"While we put in metal screws and rods to ensure that the bone heals straight, the actual healing of the bone remains a biological process," O'Keefe says. "And fractures that happen during different times in life have different abilities to heal."
Critical to the bone healing process will be a thin sheath of cells, known as the periosteum, which enshrouds all of the bones in the body. The periosteum contains stem cells which will eventually form the cartilage and bone tissue required to fill the break.
The older you are, the more slowly these stem cells work to repair injury.
"The cells that line your bones as you get older have less of an ability to drive healing," O'Keefe says. "Comparing the governor as an adult to when he was an adolescent, his ability to heal now is slightly slower than it was."
Fortunately for Schwarzenegger, the femur is one of the bones that has a high number of these stem cells. And researchers are currently looking at ways to take advantage of these cells to help patients heal more quickly.
"As we continue to study these stem cells, we will be able to understand why stem cells that are older don't behave in the same way as those that are younger," O'Keefe says.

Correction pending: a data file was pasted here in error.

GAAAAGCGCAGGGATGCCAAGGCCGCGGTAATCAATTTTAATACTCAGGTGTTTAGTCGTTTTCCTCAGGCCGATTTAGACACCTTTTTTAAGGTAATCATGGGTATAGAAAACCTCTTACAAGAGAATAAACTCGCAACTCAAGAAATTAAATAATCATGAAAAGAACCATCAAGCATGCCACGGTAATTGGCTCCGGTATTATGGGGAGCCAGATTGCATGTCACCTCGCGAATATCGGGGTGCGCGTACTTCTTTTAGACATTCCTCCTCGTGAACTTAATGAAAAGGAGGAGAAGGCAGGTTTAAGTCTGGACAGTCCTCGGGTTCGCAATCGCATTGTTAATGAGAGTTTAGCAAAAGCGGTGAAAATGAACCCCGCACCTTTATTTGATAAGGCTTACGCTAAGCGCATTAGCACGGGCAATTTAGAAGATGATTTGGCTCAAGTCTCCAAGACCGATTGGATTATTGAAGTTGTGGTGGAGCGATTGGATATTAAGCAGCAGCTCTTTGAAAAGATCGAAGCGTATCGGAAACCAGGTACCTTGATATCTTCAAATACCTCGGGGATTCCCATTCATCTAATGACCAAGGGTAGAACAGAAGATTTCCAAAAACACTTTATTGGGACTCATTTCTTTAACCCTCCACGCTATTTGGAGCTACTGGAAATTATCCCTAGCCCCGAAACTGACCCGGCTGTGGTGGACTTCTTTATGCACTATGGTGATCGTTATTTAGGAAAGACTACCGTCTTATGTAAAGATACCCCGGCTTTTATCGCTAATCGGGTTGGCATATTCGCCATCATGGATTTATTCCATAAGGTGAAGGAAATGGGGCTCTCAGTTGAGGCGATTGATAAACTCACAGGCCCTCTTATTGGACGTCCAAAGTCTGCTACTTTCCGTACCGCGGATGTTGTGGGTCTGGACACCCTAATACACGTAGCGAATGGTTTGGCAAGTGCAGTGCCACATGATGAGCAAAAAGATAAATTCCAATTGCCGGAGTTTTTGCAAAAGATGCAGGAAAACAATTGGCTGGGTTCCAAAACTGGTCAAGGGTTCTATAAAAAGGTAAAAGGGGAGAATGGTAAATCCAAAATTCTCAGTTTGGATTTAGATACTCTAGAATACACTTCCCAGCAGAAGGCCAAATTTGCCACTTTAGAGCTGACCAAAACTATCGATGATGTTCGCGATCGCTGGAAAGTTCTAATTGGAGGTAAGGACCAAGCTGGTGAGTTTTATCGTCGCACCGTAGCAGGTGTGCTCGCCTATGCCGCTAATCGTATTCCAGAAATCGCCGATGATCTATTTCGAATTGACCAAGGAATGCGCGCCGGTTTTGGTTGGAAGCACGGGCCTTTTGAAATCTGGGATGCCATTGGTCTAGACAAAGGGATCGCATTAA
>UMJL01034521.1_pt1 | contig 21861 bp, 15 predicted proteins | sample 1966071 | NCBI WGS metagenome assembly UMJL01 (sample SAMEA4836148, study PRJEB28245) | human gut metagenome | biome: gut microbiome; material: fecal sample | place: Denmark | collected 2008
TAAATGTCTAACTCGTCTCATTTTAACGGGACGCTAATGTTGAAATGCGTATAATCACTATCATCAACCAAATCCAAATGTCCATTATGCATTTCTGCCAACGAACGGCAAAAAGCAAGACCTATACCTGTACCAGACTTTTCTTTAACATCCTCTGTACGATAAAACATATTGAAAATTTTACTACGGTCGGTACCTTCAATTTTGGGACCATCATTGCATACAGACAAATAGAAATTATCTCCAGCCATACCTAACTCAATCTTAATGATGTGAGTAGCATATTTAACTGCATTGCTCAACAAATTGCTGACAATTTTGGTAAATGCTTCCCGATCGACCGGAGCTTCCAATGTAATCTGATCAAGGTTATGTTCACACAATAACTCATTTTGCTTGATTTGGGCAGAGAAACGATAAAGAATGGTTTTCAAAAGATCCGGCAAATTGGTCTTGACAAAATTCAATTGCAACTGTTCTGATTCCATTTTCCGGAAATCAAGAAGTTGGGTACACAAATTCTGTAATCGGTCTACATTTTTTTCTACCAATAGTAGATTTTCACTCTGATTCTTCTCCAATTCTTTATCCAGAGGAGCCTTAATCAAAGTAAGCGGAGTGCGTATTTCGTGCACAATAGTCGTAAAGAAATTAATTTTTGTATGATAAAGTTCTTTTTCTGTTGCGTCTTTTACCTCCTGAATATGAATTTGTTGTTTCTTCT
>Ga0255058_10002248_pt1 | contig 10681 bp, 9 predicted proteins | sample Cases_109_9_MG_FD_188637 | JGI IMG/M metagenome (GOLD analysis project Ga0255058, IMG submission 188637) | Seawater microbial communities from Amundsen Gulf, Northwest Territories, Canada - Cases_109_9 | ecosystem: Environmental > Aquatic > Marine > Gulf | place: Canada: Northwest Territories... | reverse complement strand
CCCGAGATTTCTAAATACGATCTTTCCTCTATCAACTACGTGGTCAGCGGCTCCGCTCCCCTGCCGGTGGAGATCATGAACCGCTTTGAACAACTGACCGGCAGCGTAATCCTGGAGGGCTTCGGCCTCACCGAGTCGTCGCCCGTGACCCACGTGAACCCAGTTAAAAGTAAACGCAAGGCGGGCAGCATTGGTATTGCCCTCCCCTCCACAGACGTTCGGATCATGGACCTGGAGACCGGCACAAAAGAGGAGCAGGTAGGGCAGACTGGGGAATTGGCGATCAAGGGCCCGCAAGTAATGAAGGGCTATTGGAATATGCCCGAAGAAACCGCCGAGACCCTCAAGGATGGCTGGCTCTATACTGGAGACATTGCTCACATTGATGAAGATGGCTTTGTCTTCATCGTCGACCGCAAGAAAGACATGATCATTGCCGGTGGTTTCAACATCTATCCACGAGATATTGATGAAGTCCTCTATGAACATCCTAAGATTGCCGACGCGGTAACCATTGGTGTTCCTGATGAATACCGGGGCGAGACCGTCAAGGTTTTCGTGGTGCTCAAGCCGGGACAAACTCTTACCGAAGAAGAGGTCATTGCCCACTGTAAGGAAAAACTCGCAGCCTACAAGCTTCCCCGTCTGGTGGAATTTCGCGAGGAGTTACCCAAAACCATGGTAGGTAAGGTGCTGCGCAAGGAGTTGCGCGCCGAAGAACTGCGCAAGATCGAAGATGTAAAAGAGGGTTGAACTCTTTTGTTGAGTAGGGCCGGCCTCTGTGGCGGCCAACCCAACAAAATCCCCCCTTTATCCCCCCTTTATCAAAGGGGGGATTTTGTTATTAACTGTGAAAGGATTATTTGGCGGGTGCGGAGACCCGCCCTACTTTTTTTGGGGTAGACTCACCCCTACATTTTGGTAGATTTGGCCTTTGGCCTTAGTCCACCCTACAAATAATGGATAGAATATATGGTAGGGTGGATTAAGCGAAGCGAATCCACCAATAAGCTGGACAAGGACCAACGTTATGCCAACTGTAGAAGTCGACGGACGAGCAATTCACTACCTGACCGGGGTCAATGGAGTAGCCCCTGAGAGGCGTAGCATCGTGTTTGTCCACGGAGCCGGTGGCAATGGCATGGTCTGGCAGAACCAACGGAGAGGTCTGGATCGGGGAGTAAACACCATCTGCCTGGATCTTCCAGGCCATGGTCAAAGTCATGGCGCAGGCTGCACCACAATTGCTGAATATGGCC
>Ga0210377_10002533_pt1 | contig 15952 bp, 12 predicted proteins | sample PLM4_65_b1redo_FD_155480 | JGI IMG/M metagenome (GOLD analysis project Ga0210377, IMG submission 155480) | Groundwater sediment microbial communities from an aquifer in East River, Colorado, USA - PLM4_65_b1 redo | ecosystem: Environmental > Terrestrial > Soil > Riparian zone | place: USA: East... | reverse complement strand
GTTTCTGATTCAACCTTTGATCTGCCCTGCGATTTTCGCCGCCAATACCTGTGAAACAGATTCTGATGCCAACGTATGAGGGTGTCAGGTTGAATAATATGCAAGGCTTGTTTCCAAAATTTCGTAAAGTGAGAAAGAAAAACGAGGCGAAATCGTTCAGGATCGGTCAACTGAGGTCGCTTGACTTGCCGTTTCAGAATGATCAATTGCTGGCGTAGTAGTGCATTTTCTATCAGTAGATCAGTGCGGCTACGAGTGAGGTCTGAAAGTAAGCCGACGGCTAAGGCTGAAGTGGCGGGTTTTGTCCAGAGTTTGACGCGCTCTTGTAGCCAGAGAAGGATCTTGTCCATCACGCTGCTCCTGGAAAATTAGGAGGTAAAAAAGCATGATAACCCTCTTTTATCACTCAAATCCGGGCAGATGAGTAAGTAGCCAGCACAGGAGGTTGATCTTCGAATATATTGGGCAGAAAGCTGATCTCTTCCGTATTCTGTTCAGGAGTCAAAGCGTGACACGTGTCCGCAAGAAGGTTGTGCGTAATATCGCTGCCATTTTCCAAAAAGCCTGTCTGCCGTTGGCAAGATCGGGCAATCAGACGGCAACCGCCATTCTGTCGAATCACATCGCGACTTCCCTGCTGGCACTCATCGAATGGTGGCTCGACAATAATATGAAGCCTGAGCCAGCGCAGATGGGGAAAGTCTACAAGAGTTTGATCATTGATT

"Once we understand that process, we can manipulate the stem cells and supply signals that potentially enhance repair."
With continued medical developments, many researchers hope that typical bone breaks experienced by seniors will shift from those attributable to osteoporosis and other forms of bone deterioration to those from episodes like Schwarzenegger's.
"We have previously seen aging associated with arthritis, poor fracture repair. This has been seen as an inevitable part of getting older," O'Keefe says. "As the baby boomer generation ages, what we hope to do is manipulate those types of processes thought of as inevitable in order to correct these processes so people can be more active."
And even before new treatments hit the scene, Messmer says middle-aged Americans may do well to follow Schwarzenegger's example and engage in exciting physical activities -- provided they do so safely, of course.
"Someone who is fit should not limit himself or herself due to age, for the most part," Messmer says. "Balance begins to be affected in the 70s, so something like rock climbing might not be advised. But skiing, tennis, etc., should not be limited just due to age."